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POLL: What MTHFR mutations do you have?

Discussion in 'Genetic Testing and SNPs' started by drob31, Aug 7, 2014.

?

What MTHFR mutations do you have?

  1. Heterozygous C677T

    12.9%
  2. Hetereozygous A1298C

    16.1%
  3. Compound Heterozygous C677T and A1298C

    35.5%
  4. Homozygous C677T

    16.1%
  5. Homozygous A1298C

    9.7%
  6. Compound Homozygous C677T and A1298C (OH NO!)

    3.2%
  7. Other (please specifiy)

    0 vote(s)
    0.0%
  8. None

    6.5%
  1. NK17

    NK17 Senior Member

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    I'm ages behind on this, although I got tested by Dr. Kogelnik for the MTHFR C677T mutation and also have the 23andMe done last year.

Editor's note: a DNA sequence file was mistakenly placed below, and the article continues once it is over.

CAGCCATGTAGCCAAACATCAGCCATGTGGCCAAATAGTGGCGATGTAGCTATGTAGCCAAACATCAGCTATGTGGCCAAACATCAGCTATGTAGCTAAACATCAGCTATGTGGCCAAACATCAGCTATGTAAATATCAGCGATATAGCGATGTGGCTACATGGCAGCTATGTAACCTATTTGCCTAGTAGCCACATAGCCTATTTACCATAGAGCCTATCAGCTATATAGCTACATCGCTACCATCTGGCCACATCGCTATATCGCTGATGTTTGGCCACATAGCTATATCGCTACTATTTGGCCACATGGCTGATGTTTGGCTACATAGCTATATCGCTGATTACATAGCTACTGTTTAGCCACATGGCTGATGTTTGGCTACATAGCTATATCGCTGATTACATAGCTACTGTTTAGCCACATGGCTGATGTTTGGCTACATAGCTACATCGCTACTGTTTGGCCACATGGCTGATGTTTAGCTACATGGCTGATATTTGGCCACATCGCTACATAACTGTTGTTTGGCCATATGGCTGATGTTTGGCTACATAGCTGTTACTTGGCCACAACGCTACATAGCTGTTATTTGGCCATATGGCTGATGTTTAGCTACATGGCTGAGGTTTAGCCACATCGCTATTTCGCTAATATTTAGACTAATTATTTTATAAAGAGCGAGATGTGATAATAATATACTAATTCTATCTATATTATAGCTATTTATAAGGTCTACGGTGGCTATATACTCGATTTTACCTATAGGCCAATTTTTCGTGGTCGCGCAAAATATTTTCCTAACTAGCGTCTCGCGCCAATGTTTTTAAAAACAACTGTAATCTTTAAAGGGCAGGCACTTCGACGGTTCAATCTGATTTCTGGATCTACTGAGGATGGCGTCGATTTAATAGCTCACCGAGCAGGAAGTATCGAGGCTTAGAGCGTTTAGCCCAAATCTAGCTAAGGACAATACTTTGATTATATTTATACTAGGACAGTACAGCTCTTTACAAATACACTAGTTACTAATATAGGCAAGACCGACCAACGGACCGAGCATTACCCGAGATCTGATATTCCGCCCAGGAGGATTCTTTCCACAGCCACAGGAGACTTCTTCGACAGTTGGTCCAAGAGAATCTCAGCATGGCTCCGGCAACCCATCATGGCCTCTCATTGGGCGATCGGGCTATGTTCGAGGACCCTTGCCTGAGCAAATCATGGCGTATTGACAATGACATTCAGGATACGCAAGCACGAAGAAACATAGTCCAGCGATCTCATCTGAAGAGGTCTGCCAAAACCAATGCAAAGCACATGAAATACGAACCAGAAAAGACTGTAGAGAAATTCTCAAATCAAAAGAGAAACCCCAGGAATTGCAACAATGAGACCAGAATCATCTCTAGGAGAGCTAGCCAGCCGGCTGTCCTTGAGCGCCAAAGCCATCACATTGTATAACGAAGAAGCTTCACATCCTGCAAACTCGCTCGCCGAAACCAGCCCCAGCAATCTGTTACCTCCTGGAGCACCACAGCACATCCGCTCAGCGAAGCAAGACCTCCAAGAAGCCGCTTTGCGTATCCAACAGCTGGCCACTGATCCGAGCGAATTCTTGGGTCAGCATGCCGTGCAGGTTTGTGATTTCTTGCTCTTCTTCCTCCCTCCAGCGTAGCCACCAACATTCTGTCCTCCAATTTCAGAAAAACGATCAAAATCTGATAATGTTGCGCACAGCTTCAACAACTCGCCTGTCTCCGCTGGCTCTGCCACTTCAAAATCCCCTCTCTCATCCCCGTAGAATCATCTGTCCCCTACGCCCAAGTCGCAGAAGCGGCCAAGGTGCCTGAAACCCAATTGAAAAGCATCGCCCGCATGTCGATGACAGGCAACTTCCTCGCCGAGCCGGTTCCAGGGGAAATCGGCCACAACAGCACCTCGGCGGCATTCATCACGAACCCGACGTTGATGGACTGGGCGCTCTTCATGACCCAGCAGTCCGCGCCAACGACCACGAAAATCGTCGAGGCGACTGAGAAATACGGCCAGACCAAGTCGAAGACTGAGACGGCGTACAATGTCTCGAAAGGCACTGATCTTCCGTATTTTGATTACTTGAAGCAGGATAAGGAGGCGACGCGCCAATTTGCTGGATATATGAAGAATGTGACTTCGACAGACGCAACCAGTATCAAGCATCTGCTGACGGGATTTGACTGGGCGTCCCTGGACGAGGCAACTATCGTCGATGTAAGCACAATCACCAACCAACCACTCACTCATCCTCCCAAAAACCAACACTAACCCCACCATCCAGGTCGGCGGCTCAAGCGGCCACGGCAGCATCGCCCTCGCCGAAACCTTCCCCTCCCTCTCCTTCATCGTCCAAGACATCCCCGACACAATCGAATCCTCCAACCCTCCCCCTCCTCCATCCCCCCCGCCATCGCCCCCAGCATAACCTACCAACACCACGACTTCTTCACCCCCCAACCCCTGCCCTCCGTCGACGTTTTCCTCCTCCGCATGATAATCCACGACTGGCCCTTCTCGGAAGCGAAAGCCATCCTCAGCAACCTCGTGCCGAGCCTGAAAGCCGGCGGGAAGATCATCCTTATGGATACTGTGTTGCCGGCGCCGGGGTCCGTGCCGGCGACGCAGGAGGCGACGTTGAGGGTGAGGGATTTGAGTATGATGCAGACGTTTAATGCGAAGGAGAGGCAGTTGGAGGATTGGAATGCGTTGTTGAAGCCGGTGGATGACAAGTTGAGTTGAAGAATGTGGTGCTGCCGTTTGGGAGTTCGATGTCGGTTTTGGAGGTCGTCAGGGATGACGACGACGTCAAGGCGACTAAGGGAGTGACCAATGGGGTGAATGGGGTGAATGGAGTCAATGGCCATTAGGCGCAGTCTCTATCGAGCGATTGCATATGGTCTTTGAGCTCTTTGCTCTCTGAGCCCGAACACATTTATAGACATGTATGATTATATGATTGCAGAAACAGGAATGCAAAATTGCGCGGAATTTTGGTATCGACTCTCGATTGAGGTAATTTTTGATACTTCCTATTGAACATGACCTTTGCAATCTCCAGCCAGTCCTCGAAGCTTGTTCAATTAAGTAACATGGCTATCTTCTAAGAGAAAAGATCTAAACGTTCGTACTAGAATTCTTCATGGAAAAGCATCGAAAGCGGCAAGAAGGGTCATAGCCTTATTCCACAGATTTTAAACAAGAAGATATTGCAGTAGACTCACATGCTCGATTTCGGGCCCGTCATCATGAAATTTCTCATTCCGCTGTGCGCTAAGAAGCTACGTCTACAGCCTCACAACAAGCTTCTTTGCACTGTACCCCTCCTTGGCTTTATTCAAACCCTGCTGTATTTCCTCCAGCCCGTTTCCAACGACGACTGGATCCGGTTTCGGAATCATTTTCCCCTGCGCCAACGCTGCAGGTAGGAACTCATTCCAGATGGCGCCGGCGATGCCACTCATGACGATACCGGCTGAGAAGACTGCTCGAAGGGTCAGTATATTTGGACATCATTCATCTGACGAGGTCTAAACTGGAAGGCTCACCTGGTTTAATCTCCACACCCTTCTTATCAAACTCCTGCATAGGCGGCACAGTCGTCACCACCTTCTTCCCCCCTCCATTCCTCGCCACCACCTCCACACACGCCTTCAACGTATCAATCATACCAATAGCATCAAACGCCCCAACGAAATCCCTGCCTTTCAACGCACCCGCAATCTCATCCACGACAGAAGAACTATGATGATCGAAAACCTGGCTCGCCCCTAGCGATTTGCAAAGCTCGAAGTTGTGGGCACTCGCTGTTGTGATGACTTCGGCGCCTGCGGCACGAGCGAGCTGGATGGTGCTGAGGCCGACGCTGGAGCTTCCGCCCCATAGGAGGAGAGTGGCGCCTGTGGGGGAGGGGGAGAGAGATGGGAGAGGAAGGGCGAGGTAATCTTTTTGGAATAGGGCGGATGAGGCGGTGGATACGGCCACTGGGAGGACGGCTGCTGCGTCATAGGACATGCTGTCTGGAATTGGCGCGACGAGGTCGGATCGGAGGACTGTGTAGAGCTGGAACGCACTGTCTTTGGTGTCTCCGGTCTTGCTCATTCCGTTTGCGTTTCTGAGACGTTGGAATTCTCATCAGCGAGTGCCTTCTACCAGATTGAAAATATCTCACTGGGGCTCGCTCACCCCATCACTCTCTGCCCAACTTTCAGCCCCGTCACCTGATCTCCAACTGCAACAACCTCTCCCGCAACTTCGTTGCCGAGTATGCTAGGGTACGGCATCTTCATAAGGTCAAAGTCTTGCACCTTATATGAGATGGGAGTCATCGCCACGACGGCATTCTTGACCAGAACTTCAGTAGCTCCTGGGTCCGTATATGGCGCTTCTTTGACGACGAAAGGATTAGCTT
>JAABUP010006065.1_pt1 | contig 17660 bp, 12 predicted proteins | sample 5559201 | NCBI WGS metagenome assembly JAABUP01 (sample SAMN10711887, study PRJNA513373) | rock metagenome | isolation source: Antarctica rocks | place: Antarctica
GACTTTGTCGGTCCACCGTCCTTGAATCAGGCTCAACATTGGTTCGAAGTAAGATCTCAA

Based on the single mutation test I'm heterozygous for the C677T mutation.
    Still have to double check and cross check my mom's and my 23andMe results ;).

    I've been supplementing with methylb and l-methylfolate for several years now.
     
    Gingergrrl likes this.
  2. PennyIA

    PennyIA Senior Member

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    I honestly believe that it's not as simple as one or two genes.

    The main MTHFR genes affect the methylation and detox processing in our bodies. AND there are dozens of other genes that impact the same processes.

    I think that there might be some connection between having MULTIPLE genetic defects combined in one person ALONG with their toxicity load and/or diet. As in - if your diet is great, your toxic level is low and some great combination of genes in the processes - then you aren't ill even if you have MTHFR this or that.